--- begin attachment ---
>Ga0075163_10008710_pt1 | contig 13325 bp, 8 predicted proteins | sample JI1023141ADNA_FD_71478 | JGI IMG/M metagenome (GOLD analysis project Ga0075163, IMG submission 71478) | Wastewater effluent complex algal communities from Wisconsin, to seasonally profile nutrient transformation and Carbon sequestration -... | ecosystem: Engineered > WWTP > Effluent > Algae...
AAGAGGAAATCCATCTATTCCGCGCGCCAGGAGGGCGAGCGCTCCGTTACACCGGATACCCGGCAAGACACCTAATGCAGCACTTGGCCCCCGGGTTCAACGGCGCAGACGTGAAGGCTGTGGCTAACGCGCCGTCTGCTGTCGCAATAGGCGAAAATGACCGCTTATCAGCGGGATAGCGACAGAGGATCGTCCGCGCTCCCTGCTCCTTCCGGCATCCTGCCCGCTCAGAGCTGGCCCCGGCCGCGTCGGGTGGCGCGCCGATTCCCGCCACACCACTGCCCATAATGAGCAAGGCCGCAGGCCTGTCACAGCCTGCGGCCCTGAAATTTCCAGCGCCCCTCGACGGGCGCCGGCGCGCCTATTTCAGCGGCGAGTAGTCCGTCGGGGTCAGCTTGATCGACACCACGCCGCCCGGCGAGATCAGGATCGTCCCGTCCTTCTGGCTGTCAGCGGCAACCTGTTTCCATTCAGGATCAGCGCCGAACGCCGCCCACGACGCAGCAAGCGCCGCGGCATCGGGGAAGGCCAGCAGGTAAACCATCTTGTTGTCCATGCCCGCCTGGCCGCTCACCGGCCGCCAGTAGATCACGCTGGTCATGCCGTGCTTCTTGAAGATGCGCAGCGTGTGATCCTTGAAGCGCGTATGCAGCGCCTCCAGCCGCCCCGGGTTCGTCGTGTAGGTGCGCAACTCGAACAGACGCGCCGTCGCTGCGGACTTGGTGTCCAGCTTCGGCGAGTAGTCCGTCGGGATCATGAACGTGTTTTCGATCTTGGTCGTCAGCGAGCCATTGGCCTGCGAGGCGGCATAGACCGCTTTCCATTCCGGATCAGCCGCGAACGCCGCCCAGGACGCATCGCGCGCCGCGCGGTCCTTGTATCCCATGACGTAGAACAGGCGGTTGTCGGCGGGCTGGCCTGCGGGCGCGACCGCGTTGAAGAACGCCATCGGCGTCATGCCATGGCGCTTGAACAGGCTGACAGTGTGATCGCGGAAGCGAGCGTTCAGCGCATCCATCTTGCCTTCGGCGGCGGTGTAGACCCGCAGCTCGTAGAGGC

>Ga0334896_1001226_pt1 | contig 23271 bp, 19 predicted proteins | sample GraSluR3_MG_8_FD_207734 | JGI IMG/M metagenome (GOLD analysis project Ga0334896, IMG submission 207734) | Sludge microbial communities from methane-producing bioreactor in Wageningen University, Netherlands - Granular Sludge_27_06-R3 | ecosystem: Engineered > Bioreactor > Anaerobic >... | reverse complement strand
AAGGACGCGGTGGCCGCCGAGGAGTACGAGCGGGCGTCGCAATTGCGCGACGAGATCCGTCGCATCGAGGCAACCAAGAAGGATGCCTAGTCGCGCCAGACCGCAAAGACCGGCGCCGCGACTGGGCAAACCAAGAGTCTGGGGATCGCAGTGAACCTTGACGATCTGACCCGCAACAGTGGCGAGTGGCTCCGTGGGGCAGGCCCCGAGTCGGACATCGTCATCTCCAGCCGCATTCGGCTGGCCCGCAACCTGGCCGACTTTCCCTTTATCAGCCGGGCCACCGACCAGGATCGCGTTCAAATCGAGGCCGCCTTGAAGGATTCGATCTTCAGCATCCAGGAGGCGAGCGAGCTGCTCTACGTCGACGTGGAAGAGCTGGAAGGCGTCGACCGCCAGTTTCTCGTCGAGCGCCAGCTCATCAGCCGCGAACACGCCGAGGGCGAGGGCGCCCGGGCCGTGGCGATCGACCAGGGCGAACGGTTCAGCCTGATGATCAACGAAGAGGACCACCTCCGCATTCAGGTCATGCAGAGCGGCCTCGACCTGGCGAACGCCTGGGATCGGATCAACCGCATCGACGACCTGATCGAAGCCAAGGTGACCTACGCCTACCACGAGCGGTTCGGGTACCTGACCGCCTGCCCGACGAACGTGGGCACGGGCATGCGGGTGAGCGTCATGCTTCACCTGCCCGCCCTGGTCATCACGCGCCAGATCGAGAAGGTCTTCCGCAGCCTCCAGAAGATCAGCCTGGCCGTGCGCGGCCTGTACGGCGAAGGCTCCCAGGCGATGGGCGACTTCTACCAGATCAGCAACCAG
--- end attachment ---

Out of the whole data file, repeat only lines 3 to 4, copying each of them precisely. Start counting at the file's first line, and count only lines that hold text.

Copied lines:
>Ga0334896_1001226_pt1 | contig 23271 bp, 19 predicted proteins | sample GraSluR3_MG_8_FD_207734 | JGI IMG/M metagenome (GOLD analysis project Ga0334896, IMG submission 207734) | Sludge microbial communities from methane-producing bioreactor in Wageningen University, Netherlands - Granular Sludge_27_06-R3 | ecosystem: Engineered > Bioreactor > Anaerobic >... | reverse complement strand
AAGGACGCGGTGGCCGCCGAGGAGTACGAGCGGGCGTCGCAATTGCGCGACGAGATCCGTCGCATCGAGGCAACCAAGAAGGATGCCTAGTCGCGCCAGACCGCAAAGACCGGCGCCGCGACTGGGCAAACCAAGAGTCTGGGGATCGCAGTGAACCTTGACGATCTGACCCGCAACAGTGGCGAGTGGCTCCGTGGGGCAGGCCCCGAGTCGGACATCGTCATCTCCAGCCGCATTCGGCTGGCCCGCAACCTGGCCGACTTTCCCTTTATCAGCCGGGCCACCGACCAGGATCGCGTTCAAATCGAGGCCGCCTTGAAGGATTCGATCTTCAGCATCCAGGAGGCGAGCGAGCTGCTCTACGTCGACGTGGAAGAGCTGGAAGGCGTCGACCGCCAGTTTCTCGTCGAGCGCCAGCTCATCAGCCGCGAACACGCCGAGGGCGAGGGCGCCCGGGCCGTGGCGATCGACCAGGGCGAACGGTTCAGCCTGATGATCAACGAAGAGGACCACCTCCGCATTCAGGTCATGCAGAGCGGCCTCGACCTGGCGAACGCCTGGGATCGGATCAACCGCATCGACGACCTGATCGAAGCCAAGGTGACCTACGCCTACCACGAGCGGTTCGGGTACCTGACCGCCTGCCCGACGAACGTGGGCACGGGCATGCGGGTGAGCGTCATGCTTCACCTGCCCGCCCTGGTCATCACGCGCCAGATCGAGAAGGTCTTCCGCAGCCTCCAGAAGATCAGCCTGGCCGTGCGCGGCCTGTACGGCGAAGGCTCCCAGGCGATGGGCGACTTCTACCAGATCAGCAACCAG